General George S. Patton famously said, “Compared to war all other forms of human endeavor shrink to insignificance. God, I do love it so!” Though Patton was a notoriously single-minded general, it is nonetheless a sad fact that war gives meaning to many lives, a fact with which we have become familiar now that America is once again engaged in a military conflict. War is an enticing elixir. It gives us purpose, resolve, a cause. It allows us to be noble.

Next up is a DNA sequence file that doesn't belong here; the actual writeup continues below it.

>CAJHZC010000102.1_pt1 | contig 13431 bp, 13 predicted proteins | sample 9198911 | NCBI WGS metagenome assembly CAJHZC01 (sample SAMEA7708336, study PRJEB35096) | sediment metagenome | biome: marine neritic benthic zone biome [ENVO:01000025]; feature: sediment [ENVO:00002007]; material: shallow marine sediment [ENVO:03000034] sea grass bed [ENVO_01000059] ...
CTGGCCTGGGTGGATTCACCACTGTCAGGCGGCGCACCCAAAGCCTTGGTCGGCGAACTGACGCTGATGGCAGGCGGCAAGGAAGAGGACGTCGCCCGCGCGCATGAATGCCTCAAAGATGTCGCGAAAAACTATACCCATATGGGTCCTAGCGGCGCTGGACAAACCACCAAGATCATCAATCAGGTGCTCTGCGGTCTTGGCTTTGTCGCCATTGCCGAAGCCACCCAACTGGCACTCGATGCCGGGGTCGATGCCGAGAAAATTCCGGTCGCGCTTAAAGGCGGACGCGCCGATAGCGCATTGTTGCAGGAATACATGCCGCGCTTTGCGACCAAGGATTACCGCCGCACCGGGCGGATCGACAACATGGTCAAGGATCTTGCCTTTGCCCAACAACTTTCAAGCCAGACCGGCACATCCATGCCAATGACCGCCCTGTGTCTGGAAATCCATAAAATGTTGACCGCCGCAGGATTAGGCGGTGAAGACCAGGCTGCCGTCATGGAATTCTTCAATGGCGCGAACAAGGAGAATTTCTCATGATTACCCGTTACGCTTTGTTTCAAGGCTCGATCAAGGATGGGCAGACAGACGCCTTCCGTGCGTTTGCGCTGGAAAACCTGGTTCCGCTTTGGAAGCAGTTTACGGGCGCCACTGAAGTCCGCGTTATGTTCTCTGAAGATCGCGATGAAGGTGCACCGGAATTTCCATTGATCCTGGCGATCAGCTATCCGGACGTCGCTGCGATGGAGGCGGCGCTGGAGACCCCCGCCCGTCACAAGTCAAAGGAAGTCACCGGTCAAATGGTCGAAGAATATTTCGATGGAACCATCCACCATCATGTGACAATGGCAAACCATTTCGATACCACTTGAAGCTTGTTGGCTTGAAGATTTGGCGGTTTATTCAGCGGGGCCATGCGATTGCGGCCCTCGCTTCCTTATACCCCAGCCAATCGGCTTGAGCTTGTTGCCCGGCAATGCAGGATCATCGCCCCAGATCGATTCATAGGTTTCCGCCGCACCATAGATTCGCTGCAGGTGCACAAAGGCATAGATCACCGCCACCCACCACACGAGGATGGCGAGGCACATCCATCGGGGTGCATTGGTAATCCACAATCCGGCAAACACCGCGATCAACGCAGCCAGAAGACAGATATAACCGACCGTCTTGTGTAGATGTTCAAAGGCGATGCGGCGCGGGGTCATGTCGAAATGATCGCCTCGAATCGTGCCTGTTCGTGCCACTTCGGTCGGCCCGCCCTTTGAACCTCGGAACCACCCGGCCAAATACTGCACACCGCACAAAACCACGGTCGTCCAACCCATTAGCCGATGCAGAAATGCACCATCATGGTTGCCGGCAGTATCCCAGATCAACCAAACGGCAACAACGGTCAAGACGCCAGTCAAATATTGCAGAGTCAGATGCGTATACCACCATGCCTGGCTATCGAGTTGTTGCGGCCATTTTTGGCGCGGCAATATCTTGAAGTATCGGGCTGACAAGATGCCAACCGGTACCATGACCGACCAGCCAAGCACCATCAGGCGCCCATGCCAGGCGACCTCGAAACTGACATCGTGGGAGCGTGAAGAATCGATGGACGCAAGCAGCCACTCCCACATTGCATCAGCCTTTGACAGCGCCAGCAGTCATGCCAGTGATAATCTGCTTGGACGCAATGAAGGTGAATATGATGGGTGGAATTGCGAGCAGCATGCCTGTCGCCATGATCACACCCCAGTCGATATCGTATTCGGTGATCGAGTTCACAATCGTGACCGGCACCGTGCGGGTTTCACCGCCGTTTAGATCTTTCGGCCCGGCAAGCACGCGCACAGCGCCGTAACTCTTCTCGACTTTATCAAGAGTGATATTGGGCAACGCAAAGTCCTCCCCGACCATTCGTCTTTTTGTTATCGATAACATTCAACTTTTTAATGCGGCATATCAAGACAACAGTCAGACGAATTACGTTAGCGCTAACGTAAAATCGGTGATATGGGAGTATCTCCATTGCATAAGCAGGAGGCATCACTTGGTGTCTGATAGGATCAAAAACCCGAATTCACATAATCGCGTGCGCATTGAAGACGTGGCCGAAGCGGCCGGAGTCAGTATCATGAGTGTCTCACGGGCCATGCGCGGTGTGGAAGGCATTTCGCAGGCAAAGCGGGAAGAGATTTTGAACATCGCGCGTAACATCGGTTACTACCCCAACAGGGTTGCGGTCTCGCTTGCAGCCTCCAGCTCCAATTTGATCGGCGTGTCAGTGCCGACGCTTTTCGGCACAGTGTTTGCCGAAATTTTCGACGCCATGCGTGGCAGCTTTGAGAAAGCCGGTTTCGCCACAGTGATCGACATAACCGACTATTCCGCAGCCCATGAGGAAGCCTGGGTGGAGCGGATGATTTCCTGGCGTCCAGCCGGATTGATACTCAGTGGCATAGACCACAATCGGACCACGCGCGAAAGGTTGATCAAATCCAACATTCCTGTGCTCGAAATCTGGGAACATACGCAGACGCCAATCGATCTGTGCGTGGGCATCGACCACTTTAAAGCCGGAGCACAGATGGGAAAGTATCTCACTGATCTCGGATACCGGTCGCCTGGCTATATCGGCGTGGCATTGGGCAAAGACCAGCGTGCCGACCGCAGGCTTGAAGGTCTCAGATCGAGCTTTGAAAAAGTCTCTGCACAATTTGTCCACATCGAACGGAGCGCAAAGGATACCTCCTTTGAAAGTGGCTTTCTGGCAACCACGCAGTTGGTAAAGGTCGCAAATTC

Chris Hedges of The New York Times has seen war up close — in the Balkans, the Middle East, and Central America — and he has been troubled by what he has seen: friends, enemies, colleagues, and strangers intoxicated and even addicted to war’s heady brew. In War Is a Force That Gives Us Meaning, he tackles the ugly truths about humanity’s love affair with war, offering a sophisticated, nuanced, intelligent meditation on the subject that is also gritty, powerful, and unforgettable.